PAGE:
The key is important to any sense memory, because it is how we apply J what we have done in our own private work to our acting. The key is found while you are doing the exercise, through trial and error. While you are doing the Substitution exercise, take notice of what sensorial aspect brings the imaginary reality to an emotional connection and causes a reaction in you. This would be the starting point of the key. Sometimes, this connection may be too overpowering to act with, but you can attempt to blend this imaginary reality with your character. If it serves your acting talent and causes you to move forward, propelling you through the part, it is a good choice. If it bogs you down into a past personal experience that makes you oblivious to the actions of your part, then it needs to be either pared down (use less of the sensorial reality) or discarded for another key that serves you better.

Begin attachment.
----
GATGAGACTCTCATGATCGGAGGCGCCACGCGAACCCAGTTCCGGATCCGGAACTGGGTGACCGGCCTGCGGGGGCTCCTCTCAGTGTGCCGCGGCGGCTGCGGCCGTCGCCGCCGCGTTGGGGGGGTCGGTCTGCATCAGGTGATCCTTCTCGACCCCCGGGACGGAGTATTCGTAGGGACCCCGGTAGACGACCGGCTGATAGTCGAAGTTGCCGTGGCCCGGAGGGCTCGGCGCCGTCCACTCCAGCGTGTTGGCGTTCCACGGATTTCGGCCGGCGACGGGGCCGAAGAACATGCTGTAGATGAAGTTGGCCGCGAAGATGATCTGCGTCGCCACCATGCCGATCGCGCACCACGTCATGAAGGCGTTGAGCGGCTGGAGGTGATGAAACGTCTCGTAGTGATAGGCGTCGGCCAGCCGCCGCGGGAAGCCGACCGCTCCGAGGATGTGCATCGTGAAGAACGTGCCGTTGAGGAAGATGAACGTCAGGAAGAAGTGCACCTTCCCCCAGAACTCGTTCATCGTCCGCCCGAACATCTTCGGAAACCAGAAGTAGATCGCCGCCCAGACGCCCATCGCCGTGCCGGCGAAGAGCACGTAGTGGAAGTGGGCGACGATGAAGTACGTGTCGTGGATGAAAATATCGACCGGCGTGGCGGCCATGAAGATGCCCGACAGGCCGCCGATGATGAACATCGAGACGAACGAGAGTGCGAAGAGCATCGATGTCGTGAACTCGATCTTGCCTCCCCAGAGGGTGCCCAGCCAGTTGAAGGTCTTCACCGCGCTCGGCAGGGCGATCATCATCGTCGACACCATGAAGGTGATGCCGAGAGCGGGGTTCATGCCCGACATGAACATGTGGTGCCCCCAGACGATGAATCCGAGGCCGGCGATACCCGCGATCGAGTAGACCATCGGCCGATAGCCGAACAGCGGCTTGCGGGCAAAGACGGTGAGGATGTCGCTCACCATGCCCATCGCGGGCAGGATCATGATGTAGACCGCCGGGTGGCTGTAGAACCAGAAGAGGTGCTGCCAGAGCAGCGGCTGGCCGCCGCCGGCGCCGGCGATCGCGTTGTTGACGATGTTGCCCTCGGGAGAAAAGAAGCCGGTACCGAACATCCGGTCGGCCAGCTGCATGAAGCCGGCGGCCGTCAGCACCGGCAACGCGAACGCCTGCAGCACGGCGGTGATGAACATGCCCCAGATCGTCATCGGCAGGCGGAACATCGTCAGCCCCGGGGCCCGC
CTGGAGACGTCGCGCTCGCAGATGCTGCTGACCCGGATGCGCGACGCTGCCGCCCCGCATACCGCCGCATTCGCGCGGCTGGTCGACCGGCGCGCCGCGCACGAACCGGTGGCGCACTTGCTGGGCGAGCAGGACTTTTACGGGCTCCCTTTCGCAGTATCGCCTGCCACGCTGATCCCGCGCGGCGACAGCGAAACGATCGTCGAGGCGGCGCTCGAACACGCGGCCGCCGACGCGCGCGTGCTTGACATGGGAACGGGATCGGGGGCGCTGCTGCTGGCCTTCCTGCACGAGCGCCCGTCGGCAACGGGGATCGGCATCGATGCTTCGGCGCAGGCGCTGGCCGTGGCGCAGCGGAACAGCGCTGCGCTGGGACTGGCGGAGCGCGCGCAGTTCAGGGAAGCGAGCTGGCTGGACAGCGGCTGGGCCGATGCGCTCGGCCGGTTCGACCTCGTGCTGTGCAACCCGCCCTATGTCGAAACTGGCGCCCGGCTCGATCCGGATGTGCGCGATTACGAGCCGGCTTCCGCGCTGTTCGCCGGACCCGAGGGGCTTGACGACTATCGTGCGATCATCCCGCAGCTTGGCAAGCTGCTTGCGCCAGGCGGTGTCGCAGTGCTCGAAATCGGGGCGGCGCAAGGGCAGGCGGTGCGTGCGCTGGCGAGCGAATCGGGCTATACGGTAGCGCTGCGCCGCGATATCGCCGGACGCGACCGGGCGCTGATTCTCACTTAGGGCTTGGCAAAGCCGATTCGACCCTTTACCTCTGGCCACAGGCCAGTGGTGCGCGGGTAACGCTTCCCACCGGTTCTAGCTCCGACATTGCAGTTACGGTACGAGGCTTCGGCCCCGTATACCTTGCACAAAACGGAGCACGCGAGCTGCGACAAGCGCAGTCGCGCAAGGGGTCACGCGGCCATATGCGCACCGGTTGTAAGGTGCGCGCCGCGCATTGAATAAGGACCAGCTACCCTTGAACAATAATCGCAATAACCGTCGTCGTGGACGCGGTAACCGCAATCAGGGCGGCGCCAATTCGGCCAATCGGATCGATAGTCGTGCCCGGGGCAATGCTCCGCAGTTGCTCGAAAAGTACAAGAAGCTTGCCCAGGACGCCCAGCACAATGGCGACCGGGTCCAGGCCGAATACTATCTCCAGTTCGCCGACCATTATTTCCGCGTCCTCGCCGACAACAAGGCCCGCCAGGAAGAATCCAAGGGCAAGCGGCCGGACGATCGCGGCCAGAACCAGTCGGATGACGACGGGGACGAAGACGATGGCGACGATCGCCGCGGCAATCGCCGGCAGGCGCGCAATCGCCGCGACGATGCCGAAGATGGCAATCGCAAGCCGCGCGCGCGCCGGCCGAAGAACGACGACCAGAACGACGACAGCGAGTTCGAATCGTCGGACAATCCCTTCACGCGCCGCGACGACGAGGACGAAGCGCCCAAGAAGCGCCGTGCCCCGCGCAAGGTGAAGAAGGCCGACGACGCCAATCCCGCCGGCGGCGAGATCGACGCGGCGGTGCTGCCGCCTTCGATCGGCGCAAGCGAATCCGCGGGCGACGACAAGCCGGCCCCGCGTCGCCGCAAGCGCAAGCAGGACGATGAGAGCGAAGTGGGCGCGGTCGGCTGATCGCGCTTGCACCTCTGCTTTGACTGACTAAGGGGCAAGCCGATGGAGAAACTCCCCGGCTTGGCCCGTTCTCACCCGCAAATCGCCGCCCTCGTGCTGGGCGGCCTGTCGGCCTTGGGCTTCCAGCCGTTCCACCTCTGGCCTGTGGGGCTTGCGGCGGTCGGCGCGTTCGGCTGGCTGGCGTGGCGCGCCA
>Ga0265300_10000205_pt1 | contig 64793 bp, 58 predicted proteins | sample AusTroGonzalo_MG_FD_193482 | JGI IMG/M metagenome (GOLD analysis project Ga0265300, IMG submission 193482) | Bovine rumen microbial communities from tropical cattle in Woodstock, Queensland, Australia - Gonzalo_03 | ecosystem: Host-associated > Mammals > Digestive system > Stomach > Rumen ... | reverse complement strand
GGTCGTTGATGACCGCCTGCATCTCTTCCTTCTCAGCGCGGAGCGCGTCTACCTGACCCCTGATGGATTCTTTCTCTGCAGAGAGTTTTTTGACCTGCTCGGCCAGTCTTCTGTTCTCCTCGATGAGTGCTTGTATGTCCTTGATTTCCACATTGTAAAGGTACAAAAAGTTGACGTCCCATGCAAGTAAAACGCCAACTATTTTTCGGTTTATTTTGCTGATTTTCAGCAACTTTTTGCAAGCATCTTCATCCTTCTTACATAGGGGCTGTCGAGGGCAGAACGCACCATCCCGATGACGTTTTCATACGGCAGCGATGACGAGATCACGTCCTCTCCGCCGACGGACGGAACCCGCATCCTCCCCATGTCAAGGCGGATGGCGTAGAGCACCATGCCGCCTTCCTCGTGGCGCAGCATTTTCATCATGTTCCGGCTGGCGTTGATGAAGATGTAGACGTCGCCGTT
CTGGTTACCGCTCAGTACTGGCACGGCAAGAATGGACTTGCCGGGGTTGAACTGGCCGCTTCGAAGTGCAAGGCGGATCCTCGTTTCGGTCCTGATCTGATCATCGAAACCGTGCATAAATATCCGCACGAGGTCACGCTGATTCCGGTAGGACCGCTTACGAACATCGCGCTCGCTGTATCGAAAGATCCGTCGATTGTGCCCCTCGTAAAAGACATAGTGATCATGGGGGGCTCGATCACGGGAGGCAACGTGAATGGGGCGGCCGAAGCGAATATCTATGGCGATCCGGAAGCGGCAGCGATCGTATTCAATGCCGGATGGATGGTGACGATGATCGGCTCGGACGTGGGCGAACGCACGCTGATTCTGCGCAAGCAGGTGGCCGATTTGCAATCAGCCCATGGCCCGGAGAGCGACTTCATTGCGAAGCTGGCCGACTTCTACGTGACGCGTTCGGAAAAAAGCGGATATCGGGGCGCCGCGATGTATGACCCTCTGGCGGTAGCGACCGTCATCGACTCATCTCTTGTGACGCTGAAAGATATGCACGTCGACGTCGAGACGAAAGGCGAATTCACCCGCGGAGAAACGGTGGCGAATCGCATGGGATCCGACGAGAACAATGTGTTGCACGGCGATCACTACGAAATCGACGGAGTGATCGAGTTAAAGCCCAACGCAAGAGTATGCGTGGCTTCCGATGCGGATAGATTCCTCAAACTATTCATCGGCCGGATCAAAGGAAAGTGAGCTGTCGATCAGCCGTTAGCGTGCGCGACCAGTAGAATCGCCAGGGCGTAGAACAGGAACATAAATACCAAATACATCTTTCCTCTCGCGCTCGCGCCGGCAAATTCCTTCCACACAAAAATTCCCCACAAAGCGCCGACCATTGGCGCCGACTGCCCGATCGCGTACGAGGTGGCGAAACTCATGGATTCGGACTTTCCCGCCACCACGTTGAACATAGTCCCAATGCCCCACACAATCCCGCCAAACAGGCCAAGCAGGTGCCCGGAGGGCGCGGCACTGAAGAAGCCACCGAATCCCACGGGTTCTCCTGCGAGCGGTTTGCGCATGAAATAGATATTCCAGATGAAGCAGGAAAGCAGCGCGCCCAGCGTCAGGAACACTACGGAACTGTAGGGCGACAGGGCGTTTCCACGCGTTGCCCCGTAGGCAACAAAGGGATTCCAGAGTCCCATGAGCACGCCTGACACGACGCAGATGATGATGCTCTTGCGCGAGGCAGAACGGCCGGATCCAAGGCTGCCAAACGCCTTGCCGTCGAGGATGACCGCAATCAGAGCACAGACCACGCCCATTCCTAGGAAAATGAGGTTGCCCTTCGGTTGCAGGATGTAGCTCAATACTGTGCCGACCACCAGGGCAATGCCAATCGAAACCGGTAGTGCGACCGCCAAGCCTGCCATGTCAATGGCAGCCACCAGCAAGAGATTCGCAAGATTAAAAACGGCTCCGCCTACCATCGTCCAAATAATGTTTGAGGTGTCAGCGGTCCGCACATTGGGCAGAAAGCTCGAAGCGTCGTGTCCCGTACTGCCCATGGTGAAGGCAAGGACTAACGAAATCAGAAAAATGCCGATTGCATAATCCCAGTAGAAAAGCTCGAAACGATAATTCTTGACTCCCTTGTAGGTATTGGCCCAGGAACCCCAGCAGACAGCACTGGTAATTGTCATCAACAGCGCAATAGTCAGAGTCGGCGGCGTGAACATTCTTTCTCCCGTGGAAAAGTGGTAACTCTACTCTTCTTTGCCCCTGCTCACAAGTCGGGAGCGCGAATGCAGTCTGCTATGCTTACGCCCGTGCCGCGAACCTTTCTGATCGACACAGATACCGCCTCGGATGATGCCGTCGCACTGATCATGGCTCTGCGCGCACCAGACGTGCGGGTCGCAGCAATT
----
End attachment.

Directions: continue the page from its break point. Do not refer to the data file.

This does not happen instantaneously. As with anything that is highly specialized and extremely subjective, it takes time to choose what aspects of your work at home should be taken to a professional environment. The short answer is, the ones that help you act your parts more easily, more fluidly, and with greater creativity. Nothing will give you an answer better than experiences that will teach you to make the right choices through trial and error.